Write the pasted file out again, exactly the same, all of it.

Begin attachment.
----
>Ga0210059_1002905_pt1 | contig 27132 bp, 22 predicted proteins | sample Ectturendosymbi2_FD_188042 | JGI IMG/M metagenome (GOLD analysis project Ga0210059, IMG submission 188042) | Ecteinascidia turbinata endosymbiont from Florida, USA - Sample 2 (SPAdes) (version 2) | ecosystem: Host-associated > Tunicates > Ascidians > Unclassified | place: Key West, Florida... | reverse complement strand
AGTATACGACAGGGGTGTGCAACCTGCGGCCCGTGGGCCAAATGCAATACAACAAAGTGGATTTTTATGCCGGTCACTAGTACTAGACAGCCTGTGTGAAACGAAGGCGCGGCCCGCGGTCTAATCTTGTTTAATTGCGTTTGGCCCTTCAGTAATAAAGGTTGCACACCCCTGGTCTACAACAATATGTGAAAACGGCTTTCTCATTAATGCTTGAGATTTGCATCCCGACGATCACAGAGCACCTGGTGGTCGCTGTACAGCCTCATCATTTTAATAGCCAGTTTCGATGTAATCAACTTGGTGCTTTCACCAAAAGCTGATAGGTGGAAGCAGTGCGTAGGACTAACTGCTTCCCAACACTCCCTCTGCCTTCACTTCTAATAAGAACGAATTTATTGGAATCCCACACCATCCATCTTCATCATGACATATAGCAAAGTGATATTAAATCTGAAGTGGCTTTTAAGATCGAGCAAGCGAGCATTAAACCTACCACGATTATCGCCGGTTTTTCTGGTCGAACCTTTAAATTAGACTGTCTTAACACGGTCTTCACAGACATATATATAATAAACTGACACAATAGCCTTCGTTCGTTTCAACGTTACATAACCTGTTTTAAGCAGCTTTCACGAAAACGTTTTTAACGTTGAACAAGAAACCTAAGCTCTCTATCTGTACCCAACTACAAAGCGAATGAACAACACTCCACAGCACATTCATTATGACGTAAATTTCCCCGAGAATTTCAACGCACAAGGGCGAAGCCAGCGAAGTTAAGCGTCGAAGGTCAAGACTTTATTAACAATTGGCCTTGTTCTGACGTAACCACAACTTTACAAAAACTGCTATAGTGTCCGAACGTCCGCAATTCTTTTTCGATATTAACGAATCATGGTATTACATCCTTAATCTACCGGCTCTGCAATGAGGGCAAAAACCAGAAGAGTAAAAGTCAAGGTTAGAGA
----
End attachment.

>Ga0210059_1002905_pt1 | contig 27132 bp, 22 predicted proteins | sample Ectturendosymbi2_FD_188042 | JGI IMG/M metagenome (GOLD analysis project Ga0210059, IMG submission 188042) | Ecteinascidia turbinata endosymbiont from Florida, USA - Sample 2 (SPAdes) (version 2) | ecosystem: Host-associated > Tunicates > Ascidians > Unclassified | place: Key West, Florida... | reverse complement strand
AGTATACGACAGGGGTGTGCAACCTGCGGCCCGTGGGCCAAATGCAATACAACAAAGTGGATTTTTATGCCGGTCACTAGTACTAGACAGCCTGTGTGAAACGAAGGCGCGGCCCGCGGTCTAATCTTGTTTAATTGCGTTTGGCCCTTCAGTAATAAAGGTTGCACACCCCTGGTCTACAACAATATGTGAAAACGGCTTTCTCATTAATGCTTGAGATTTGCATCCCGACGATCACAGAGCACCTGGTGGTCGCTGTACAGCCTCATCATTTTAATAGCCAGTTTCGATGTAATCAACTTGGTGCTTTCACCAAAAGCTGATAGGTGGAAGCAGTGCGTAGGACTAACTGCTTCCCAACACTCCCTCTGCCTTCACTTCTAATAAGAACGAATTTATTGGAATCCCACACCATCCATCTTCATCATGACATATAGCAAAGTGATATTAAATCTGAAGTGGCTTTTAAGATCGAGCAAGCGAGCATTAAACCTACCACGATTATCGCCGGTTTTTCTGGTCGAACCTTTAAATTAGACTGTCTTAACACGGTCTTCACAGACATATATATAATAAACTGACACAATAGCCTTCGTTCGTTTCAACGTTACATAACCTGTTTTAAGCAGCTTTCACGAAAACGTTTTTAACGTTGAACAAGAAACCTAAGCTCTCTATCTGTACCCAACTACAAAGCGAATGAACAACACTCCACAGCACATTCATTATGACGTAAATTTCCCCGAGAATTTCAACGCACAAGGGCGAAGCCAGCGAAGTTAAGCGTCGAAGGTCAAGACTTTATTAACAATTGGCCTTGTTCTGACGTAACCACAACTTTACAAAAACTGCTATAGTGTCCGAACGTCCGCAATTCTTTTTCGATATTAACGAATCATGGTATTACATCCTTAATCTACCGGCTCTGCAATGAGGGCAAAAACCAGAAGAGTAAAAGTCAAGGTTAGAGA